Talk about "singing for your supper": New research shows that fairy-wren chicks have to sing a specific song to their mother or she will refuse to feed them. It's not that the mama birds are music critics; the song actually stops cuckoo birds from taking advantage of the fairy-wrens' maternal instincts.
Because cuckoo birds frequently lay their eggs in the nests of fairy-wrens—and feeding these invaders is a costly waste of resources—the mother teaches her unborn chicks (that's right, while they're still in their eggs) a particular song to sing when feeding time arrives. If the birds don't sing the tune, they won't get any food. If none of the chicks sing the song, she will assume the nest is overrun with cuckoo chicks and abandon it.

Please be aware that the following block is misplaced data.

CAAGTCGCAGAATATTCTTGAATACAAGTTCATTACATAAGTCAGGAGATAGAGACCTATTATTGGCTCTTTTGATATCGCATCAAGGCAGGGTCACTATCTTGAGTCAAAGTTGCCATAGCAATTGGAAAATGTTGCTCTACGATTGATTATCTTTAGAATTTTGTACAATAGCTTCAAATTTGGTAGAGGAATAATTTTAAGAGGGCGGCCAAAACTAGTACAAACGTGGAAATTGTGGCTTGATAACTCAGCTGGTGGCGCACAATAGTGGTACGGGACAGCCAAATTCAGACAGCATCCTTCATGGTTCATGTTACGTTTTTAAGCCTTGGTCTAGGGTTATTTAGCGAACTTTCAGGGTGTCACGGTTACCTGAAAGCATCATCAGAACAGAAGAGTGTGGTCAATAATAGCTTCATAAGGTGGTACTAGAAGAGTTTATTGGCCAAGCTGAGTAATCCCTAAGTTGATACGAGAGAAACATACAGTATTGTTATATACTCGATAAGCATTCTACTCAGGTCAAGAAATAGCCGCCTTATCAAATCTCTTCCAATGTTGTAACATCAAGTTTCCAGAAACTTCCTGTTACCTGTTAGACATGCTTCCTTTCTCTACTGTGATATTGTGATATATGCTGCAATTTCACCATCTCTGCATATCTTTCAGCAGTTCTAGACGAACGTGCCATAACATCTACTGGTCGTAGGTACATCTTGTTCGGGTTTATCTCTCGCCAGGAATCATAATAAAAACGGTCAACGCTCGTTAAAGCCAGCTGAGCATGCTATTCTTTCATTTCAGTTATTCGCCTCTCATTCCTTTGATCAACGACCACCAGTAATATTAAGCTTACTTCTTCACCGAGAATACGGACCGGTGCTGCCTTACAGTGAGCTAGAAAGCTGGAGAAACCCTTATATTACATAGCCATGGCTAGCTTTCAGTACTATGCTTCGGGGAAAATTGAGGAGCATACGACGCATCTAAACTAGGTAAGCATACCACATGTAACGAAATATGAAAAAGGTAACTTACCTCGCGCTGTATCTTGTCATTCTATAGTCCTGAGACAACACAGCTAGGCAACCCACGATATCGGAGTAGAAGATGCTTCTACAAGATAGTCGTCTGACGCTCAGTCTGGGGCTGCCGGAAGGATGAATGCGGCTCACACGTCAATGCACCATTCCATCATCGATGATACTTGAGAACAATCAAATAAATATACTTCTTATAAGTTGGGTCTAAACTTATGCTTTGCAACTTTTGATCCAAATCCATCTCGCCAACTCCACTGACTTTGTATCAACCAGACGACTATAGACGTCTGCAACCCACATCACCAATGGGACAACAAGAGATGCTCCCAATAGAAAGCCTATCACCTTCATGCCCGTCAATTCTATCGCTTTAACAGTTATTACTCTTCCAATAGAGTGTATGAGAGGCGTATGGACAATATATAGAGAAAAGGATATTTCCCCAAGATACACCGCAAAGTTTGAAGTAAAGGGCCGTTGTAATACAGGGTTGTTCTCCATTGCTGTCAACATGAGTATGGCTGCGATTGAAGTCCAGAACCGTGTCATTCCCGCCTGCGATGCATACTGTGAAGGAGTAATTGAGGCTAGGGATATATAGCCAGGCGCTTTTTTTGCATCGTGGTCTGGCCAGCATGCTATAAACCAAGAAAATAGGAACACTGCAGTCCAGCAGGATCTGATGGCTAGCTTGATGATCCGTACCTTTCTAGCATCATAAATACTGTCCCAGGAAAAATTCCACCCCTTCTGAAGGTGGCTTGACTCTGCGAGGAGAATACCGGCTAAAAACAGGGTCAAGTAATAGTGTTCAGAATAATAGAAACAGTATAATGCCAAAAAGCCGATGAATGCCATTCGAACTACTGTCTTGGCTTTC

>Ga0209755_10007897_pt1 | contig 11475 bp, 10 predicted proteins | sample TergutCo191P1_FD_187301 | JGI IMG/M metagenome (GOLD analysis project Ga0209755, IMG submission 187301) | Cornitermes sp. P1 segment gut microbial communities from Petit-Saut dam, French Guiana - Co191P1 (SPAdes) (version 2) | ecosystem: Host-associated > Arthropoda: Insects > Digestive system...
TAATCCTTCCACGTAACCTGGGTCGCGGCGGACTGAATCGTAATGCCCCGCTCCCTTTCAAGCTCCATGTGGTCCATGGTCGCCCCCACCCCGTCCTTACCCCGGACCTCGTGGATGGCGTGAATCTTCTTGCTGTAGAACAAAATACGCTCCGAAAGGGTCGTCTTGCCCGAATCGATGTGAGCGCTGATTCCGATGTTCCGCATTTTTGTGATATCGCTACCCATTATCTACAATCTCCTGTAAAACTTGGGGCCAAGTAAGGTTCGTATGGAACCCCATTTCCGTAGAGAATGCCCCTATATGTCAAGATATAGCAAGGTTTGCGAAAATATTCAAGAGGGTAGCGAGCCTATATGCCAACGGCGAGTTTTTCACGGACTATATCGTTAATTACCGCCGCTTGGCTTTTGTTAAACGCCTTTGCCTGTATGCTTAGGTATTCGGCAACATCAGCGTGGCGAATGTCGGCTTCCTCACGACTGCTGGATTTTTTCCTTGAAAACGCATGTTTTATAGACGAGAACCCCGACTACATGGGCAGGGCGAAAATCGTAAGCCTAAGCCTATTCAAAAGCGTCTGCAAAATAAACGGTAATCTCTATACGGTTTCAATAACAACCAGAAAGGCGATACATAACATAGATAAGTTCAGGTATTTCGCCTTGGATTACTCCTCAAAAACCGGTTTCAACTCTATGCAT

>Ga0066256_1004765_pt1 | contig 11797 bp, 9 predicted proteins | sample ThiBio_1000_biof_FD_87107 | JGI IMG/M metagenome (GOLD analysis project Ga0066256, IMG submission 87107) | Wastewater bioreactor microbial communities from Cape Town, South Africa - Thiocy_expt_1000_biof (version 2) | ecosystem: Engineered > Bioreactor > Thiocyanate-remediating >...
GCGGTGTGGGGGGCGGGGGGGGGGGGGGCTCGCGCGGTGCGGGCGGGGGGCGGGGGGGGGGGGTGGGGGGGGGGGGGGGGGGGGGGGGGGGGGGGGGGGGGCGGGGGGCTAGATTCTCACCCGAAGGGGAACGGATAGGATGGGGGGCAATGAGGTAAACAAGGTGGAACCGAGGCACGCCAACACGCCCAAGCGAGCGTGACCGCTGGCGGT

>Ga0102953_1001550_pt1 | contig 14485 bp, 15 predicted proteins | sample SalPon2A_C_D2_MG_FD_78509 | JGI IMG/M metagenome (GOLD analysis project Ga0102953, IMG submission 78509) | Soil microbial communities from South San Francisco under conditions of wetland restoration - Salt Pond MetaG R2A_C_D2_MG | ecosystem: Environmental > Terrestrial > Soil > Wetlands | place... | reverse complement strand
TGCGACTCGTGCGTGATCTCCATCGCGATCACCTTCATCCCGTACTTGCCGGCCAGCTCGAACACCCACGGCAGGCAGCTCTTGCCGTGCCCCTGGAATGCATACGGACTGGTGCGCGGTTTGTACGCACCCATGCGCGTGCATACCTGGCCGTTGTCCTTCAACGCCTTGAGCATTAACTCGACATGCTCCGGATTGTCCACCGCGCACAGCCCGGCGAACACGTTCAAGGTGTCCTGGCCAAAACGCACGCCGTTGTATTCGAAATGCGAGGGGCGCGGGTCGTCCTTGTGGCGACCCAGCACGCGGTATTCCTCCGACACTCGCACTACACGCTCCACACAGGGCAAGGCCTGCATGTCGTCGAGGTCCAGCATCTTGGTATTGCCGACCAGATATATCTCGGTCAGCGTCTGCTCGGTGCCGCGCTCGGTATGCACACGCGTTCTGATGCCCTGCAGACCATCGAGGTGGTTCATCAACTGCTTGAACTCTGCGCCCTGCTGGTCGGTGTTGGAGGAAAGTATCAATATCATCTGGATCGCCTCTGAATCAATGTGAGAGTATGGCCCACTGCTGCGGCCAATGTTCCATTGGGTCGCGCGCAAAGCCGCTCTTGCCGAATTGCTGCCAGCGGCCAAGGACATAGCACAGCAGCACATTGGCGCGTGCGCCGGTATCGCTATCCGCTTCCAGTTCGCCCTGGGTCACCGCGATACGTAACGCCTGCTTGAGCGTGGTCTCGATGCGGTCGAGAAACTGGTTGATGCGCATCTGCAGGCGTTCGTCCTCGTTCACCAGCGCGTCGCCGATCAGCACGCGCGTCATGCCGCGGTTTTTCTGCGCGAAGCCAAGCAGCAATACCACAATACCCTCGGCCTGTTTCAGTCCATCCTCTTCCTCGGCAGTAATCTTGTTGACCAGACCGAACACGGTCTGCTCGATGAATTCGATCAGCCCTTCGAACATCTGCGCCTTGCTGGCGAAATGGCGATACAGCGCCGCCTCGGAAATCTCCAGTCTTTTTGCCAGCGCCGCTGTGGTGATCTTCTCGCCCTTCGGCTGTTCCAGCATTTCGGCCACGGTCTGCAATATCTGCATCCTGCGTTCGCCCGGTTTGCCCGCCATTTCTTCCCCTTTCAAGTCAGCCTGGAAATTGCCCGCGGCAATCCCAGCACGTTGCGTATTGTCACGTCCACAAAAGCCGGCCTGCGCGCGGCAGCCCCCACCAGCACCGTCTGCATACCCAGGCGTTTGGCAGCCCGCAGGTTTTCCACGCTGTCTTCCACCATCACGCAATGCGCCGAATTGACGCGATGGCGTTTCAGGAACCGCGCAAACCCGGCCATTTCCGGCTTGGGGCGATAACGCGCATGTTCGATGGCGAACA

Each mother has her own particular song to teach her chicks, and if mates or other birds help her to feed them, she will teach those birds the password as well—out of earshot of the nest—to further ensure no intruding chicks receive valuable nutrients.
According to io9, which has more information on the study, this strategy is pretty remarkable; that this trait evolved "shows just how versatile and exploratory nature can be when confronted with a problem. But given how detrimental brood parasitism is to the host bird's reproductive fitness, it shouldn't come as a surprise that evolution found a way."